(Collecting facts and perspectives from all relevant sources; Innovating (exploring/scanning/brainstorming); Integrating perspectives to reach consensus/decision on best strategies and tactics; Prediction; Deliberation and planning (evaluating ideas from different perspectives, consensus building); and Getting commitments for action.)

c) Collaborative Action – requiring complex coordination of actions by many people and organizations.

Examples of a, b, & c:   Online and in-person methods and tools for dialogue, deliberation, and collaboration.   For a partial list see NCDD’s Framework for Dialogue and Deliberation.

What is left out of this list?  Or what would you change?

Holistic Thinking: Contains No Preservatives

(Continuation of theme of previous post)

Preservatives by nature stop interactivity and adaptation.   Holistic – whole systems –  thinking doesn’t need or want ‘preservatives’:  attitudes, biases, hidden agendas, etc., whose main function is to protect individual or collective egos.   Does that mean that whole-systems thinking transcends egos?   I guess that’s at least the ideal.  But of course, the input has to filter through many egos.

Collective intelligence can work by collecting inputs from a whole system of egos (perspectives) with or without the awareness or participation of those egos.   When it occurs transparently and with the willing participation of the sources then collective intelligence can lead to collective consciousness.   But the trick, of course, is the “willing participation” part.

When gathering inputs for ‘collective intelligence’ there are a number of tricks for motivating people, when simply collecting without asking isn’t an option.   One is to offer a piece of candy (a reward of some type) in return for participation.   Another is to appeal to affinity, social capital, shared trust, values, or goals.  Hmmm.   Which of these seem most likely to result in collective consciousness?

When is Collective Intelligence also Collective Consciousness?

This seems to be a really important and practical question — not just an interesting philosophical one.

This question occurred to me early this month when I read this NY Times article about Collective Intelligence and Privacy.   I realized that I had been sloppily (or naively) using “collective intelligence” and “collective consciousness” as almost having the same meaning.  The article in contrast – and apparently most tech-type people who use the CI term – are referring to the macro-level knowledge, insights, and power that accrues when intelligence about behaviors and perspectives is gathered from many sources, and analyzed to reveal patterns.   In that usage the sources (e.g., individual people or organizations) may not even be aware that their intelligence and behaviors are being collected, or what the results are, or how the results are being used.   As a result, “collective intelligence” is fraught with challenges to individual privacy, rights, etc.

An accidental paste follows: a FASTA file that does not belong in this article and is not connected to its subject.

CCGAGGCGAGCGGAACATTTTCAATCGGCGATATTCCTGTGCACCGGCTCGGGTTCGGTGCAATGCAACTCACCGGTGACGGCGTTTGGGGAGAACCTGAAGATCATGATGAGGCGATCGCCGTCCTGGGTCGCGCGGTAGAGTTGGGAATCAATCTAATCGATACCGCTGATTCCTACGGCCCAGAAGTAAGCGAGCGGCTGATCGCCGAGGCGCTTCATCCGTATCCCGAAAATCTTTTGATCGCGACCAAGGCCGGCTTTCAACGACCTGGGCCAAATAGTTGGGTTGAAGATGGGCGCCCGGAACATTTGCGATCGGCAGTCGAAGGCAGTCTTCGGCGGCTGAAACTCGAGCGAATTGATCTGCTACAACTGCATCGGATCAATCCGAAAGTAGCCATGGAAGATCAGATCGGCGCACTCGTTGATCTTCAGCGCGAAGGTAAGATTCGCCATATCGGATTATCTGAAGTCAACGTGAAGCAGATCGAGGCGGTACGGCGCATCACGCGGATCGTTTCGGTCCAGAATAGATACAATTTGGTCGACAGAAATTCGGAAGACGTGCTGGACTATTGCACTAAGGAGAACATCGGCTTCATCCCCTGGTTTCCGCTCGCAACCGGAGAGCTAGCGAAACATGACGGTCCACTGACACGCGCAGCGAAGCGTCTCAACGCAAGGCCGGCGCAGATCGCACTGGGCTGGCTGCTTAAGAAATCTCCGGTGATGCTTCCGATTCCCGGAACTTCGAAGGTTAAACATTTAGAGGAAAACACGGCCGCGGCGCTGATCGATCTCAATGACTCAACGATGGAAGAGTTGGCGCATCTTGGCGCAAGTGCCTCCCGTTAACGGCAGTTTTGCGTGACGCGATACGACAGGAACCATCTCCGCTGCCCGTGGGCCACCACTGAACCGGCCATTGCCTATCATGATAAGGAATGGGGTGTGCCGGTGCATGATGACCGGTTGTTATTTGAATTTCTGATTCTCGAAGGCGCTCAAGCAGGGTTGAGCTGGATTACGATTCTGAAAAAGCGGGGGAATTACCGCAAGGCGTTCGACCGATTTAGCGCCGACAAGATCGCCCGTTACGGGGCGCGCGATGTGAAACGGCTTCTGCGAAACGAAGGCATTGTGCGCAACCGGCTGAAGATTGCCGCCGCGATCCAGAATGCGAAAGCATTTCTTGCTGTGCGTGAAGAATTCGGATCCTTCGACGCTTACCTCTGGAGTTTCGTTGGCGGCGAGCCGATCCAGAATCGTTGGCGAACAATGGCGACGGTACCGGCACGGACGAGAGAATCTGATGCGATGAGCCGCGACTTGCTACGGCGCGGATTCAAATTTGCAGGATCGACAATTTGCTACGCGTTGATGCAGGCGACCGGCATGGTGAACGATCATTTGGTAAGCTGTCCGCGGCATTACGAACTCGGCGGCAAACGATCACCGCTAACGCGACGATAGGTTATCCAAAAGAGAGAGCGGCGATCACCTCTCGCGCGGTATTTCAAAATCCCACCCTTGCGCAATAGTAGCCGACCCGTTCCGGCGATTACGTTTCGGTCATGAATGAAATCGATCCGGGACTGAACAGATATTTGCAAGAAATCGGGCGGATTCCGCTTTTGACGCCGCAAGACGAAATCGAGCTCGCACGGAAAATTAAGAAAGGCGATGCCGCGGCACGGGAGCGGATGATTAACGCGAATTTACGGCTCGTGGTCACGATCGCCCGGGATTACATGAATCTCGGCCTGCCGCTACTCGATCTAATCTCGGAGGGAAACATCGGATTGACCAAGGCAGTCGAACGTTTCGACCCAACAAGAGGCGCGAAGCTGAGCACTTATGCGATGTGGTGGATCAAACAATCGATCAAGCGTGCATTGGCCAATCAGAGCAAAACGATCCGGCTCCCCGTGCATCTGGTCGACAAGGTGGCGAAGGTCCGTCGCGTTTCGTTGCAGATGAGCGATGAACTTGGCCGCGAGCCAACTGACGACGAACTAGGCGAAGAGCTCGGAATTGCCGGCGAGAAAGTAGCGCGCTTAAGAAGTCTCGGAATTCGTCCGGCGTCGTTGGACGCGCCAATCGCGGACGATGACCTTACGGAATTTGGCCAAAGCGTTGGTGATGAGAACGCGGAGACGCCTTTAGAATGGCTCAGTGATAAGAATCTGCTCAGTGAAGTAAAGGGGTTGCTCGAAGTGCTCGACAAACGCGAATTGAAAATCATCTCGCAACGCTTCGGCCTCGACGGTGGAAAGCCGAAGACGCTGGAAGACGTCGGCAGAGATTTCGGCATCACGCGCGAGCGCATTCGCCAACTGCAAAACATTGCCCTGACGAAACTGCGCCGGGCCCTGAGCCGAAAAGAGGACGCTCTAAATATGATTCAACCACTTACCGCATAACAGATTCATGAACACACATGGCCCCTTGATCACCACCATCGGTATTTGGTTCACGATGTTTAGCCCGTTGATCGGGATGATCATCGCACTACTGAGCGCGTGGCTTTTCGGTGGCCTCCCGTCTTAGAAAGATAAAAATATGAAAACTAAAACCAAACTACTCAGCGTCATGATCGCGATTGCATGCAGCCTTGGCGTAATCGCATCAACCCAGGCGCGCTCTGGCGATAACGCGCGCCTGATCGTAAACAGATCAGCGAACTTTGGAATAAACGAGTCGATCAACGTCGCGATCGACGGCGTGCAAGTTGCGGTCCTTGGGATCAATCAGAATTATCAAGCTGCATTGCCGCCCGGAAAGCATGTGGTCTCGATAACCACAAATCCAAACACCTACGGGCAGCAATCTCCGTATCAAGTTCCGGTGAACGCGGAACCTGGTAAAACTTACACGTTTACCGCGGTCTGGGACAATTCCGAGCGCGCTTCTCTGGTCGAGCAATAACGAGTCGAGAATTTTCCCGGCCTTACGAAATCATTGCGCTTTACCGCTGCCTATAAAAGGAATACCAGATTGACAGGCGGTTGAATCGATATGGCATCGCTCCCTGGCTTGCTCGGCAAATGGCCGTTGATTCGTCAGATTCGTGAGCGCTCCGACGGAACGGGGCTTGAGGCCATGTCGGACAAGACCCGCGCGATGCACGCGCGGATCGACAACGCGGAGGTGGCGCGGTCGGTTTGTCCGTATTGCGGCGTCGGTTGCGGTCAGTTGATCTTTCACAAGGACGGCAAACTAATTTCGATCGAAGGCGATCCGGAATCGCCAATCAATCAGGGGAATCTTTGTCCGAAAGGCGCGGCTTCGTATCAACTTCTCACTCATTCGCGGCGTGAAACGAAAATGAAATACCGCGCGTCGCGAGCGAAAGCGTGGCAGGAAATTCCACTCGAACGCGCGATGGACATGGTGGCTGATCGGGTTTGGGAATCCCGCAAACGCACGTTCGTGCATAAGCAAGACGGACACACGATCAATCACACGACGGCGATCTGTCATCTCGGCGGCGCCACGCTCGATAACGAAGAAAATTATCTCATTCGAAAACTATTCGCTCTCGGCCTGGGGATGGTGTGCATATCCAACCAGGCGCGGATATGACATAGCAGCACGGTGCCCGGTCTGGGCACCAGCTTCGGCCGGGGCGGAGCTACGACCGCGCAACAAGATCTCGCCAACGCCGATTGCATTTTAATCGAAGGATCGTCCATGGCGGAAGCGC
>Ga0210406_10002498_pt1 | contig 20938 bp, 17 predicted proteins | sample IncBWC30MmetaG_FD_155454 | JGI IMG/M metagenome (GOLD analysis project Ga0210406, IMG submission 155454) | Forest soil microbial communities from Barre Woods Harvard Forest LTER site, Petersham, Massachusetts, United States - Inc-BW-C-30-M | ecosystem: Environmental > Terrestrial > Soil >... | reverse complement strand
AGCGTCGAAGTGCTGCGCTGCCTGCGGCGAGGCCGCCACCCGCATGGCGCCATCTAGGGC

What is the answer?

At minimum it seems that for collective intelligence to lead to collective consciousness, it has to be transparently accessible to the collective (the sources) as well as to the collectors.

But I would really like to know more how others think about this, especially those who are most actively researching, pondering, parsing, categorizing, analyzing, wonkifying and creating collective intelligence.

I’ll also add a few other posts about this, starting with the next one, (which you may have just read).

Mural: “Co-Evolution of Human Systems and Tool Systems”

Here is a 4.4 MB mural at the Program for the Future Conference in San Jose,CA, Dec. 8-9, celebrating Doug Engelbart’s vision for using evolving tools to improve the collective intelligence of the human race.

The mural stretches from 1925 to 2025, concluding with the question:

How do we collectively use technology

to map our future

with integrity

mindful of perspectives of others …

and future generations?

Peter Magnusson’s detailed blog posts of the event.

Wired article on the event:  http://blog.wired.com/gadgets/2008/12/silicon-valley.html

Mountain Top Removal and Social Media

How is it that 66% of West Virginians are against mountain top removal, and yet their state legislature, which they elect, can’t (won’t) pass a decent law to stop it?

Does this have something to do with social media? Mountain top media? The media is on the top of the mountain and we’re way down here? Not enough connections?

Not just a West Virginia problem.   And yet, greed, though frustrating and baffling, is not the cause.  And we are not bad because we are ignorant and not well enough able to connect the dots.   We are connecting them; and it is getting clearer that this is in the interest of each and every individual bundle of experience and desires, and not just of a few.